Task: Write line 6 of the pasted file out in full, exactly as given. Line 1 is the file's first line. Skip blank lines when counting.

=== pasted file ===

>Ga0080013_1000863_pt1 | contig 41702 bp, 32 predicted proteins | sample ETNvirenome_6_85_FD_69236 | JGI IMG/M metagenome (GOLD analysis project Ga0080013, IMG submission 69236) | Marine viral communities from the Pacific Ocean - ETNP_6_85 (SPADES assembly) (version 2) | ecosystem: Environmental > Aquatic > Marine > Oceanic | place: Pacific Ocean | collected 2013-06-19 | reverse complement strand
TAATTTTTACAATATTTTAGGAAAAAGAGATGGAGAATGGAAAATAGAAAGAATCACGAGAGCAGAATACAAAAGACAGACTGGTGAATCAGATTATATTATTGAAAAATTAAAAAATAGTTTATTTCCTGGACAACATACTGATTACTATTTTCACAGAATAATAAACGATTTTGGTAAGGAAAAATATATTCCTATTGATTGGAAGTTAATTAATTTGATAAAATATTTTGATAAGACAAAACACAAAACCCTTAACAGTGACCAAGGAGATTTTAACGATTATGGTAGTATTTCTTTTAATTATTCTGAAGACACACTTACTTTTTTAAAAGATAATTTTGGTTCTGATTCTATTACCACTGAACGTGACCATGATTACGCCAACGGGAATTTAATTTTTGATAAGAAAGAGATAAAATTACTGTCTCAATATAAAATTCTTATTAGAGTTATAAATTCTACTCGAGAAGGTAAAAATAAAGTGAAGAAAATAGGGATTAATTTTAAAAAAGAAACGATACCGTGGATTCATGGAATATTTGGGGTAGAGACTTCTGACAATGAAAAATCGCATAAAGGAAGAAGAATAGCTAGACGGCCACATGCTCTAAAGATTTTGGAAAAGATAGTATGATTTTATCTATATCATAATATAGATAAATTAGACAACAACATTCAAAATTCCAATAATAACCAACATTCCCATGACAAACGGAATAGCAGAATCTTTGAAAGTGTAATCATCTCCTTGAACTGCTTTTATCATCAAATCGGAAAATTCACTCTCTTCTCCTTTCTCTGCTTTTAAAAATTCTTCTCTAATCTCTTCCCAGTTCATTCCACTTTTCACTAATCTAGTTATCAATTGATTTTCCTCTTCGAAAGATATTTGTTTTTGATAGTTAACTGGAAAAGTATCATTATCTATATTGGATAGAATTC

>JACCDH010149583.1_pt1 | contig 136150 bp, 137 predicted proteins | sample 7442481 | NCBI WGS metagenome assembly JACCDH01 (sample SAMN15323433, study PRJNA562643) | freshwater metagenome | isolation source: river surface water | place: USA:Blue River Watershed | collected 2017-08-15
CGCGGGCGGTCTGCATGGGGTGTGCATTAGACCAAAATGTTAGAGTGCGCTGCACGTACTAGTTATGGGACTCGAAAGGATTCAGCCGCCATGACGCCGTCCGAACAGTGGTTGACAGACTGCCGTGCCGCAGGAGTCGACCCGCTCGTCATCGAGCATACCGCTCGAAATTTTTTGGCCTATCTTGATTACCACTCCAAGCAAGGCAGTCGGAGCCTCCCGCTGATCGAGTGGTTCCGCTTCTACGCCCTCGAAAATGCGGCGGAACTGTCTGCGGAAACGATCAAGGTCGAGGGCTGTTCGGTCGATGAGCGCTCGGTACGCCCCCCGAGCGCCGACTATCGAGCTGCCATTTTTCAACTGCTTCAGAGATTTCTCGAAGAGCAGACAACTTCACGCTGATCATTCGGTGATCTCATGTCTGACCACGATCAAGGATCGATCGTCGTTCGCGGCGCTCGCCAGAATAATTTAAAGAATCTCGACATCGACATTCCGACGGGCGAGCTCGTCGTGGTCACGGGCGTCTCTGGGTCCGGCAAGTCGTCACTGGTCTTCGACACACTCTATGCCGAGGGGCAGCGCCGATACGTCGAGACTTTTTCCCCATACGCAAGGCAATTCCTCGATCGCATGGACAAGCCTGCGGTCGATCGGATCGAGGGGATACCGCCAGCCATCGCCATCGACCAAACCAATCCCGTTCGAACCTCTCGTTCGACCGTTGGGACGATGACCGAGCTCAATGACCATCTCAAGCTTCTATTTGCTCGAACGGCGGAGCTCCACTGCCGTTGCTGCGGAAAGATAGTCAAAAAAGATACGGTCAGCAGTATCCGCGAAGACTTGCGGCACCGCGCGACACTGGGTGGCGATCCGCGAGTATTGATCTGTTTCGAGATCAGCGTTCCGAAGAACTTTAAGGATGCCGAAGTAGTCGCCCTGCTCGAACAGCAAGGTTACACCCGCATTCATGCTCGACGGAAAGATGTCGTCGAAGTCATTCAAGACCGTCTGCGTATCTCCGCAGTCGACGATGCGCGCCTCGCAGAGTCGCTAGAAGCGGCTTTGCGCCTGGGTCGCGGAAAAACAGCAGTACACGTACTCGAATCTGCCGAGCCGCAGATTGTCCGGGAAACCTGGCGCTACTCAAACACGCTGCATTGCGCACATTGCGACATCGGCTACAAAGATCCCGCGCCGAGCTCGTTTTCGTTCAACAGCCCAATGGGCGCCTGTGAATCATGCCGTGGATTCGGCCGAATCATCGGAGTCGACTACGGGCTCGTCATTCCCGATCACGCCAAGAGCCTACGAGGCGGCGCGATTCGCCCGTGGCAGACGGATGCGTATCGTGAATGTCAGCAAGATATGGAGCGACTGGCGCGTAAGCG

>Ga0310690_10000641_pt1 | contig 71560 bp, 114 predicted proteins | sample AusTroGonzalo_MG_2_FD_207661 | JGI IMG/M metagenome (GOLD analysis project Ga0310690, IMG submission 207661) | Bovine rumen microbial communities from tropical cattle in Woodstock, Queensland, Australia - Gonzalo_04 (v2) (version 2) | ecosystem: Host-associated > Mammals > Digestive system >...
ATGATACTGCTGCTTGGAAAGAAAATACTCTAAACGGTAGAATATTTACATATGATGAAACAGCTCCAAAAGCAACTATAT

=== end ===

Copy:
ATGATACTGCTGCTTGGAAAGAAAATACTCTAAACGGTAGAATATTTACATATGATGAAACAGCTCCAAAAGCAACTATAT